Lockport Union-Sun & Journal — Falls Fire Chief Tom Colangelo has seen what the drug Naloxone can do and he’s a believer.
“I’ve used it and it works very well,” Colangelo, a former paramedic, said. “I’ve had people, on what I thought were their last breaths, and you give it to them and in less than a minute they’re sitting up and asking you, ‘What happened?’ ”
So starting immediately, all Falls firefighters will be equipped and able to administer the opioid overdose antidote.
“It’s going to save lives,’ Colangelo said with absolute certainty.
City firefighters will join a growing number of first responders across both Niagara County and New York state in carrying so-called Narcan kits.
In April, New York State Attorney General Eric Schneiderman announced the creation of the Community Overdose Prevention (COP) program. That program aims to enable every law-enforcement officer in the state to carry Naloxone.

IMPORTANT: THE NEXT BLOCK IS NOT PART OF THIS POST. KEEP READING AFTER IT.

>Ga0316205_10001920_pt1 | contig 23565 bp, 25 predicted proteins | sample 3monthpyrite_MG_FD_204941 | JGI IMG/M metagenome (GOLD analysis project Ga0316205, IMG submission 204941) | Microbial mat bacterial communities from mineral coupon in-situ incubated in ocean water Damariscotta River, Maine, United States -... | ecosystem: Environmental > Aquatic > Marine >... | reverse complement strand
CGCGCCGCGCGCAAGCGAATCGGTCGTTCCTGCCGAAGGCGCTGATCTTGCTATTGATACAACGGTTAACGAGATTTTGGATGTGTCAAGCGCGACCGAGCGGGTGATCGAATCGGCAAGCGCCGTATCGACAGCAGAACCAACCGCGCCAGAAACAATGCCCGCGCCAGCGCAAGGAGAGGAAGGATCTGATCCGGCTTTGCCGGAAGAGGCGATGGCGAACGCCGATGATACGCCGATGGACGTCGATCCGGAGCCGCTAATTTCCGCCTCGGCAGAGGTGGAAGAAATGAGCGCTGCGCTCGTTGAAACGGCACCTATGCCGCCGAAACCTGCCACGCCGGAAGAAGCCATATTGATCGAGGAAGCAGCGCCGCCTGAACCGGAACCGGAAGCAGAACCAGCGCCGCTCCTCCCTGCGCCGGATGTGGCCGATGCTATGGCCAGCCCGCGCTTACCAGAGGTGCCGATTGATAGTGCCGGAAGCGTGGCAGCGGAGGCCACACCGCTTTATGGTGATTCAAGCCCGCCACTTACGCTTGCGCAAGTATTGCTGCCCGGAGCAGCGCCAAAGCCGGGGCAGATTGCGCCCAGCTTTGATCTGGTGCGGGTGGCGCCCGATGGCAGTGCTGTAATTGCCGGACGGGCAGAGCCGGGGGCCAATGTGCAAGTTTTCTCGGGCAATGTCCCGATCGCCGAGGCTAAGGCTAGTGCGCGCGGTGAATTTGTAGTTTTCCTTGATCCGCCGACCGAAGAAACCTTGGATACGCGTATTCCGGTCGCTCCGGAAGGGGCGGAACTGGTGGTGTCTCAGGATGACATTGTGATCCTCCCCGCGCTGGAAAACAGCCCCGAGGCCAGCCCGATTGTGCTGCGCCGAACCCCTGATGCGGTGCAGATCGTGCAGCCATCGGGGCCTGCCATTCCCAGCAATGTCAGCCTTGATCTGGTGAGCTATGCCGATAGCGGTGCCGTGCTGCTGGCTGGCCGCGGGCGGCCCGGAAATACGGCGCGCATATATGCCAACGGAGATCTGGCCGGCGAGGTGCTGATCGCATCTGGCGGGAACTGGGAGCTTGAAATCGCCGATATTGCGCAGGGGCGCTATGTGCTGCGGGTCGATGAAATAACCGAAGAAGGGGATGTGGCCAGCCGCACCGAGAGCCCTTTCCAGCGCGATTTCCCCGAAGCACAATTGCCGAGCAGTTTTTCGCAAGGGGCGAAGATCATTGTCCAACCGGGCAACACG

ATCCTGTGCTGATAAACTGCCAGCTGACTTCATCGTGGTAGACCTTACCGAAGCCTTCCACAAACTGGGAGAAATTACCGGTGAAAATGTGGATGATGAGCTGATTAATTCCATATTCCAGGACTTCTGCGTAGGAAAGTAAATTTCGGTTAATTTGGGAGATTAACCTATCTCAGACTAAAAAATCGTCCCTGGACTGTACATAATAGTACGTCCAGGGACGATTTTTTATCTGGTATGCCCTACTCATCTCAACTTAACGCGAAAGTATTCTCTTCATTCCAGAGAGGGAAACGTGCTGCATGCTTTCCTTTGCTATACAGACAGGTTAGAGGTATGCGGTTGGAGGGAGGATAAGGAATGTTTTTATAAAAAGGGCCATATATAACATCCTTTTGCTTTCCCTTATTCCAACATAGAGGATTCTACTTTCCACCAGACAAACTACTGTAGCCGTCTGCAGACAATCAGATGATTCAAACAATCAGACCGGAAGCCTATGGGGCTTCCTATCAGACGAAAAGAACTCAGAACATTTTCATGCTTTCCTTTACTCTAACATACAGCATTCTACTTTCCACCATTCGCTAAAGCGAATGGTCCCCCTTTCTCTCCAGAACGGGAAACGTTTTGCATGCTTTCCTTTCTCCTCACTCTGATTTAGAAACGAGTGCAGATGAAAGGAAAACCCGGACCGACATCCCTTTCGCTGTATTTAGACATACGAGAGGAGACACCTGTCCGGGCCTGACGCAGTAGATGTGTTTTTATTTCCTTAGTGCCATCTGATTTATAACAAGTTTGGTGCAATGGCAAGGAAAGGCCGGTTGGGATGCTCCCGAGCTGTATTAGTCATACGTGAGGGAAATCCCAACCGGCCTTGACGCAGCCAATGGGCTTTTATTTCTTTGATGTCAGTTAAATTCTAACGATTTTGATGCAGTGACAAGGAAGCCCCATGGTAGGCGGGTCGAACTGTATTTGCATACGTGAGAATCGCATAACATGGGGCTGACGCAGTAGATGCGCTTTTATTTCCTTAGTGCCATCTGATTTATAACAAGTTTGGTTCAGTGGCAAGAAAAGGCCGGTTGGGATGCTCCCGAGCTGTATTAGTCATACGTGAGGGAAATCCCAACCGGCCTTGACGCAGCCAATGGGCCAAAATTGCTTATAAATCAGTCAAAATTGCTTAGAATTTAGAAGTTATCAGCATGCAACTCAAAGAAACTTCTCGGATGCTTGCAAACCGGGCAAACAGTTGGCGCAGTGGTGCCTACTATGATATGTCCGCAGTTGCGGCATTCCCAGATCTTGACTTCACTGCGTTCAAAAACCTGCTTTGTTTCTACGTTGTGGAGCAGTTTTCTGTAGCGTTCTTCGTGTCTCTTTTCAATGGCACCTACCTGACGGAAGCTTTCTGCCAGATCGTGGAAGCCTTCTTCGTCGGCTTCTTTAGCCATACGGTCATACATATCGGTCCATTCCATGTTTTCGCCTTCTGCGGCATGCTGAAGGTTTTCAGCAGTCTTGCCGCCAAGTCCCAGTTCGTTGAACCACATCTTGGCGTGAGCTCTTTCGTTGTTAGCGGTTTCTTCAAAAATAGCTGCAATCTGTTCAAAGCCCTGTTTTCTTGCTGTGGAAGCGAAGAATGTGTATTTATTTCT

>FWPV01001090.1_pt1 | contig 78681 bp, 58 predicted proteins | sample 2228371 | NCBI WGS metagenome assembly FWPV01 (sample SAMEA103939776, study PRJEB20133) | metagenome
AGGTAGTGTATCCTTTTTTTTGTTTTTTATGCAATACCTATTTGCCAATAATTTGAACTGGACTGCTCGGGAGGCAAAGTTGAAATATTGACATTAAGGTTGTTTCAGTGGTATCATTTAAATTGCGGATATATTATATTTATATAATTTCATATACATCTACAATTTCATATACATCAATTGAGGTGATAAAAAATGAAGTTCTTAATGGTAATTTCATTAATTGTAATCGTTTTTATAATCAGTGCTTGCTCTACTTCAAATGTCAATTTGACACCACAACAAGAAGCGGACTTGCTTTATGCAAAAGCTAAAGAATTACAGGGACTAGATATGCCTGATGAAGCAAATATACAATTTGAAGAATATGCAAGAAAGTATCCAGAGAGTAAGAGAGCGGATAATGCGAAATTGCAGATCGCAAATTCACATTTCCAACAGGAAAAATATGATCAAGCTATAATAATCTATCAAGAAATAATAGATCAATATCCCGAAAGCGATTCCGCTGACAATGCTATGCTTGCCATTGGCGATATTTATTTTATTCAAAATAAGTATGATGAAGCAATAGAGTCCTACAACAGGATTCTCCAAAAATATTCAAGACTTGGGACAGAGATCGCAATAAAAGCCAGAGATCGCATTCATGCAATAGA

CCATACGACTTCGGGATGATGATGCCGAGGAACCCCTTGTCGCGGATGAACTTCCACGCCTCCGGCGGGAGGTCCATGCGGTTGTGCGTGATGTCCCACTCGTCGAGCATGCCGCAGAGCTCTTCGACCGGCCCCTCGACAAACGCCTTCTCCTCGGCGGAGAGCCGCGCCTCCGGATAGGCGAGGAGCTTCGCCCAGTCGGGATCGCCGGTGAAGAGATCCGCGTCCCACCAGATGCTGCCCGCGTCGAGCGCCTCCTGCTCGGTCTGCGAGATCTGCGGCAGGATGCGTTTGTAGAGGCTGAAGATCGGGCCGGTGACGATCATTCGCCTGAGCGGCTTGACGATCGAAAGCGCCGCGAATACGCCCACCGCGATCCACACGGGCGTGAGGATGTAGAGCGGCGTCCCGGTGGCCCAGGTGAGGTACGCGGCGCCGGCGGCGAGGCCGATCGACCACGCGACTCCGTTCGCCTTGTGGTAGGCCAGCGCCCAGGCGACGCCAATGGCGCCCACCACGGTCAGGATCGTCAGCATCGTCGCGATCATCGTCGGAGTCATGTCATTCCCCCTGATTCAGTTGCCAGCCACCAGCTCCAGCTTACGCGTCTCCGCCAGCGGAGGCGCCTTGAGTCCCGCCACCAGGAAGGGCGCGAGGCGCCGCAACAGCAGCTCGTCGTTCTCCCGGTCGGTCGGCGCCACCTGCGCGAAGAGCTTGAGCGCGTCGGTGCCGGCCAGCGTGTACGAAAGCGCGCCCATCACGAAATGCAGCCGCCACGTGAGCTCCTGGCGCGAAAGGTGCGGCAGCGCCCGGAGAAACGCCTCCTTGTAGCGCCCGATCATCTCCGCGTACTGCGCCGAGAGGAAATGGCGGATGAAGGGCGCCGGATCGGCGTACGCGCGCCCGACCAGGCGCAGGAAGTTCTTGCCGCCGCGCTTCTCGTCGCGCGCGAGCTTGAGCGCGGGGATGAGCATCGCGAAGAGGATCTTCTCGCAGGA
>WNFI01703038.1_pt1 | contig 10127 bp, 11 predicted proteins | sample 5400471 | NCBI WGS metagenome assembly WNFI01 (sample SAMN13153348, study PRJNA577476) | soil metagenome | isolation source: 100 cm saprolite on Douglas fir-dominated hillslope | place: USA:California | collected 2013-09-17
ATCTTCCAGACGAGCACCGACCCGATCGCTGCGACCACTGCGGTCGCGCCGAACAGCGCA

“Last year the state Department of Health said we’d be able to administer (Naloxone) and as soon as I saw that I knew we were going to do that,” Colangelo said. “We want to do it. We want to help the public the best we can.”
Law enforcement agencies across the country have reported sharp increases in heroin abuse over the last several years. Opioid overdoses killed over 2,000 New Yorkers in 2011, more than double the number killed in 2004.
“We’ve been seeing (opioid overdoses) for a long time, but it seems like there are more now,” Colangelo said.
Since the fall of 2010, the police department of Quincy, Mass., the first department in the nation to require its officers to carry naloxone, has used the drug 221 times and successfully reversed 211 overdoses, a success rate of over 95 percent. In Suffolk County, 184 lives were saved in a pilot nasal Narcan program in 2012.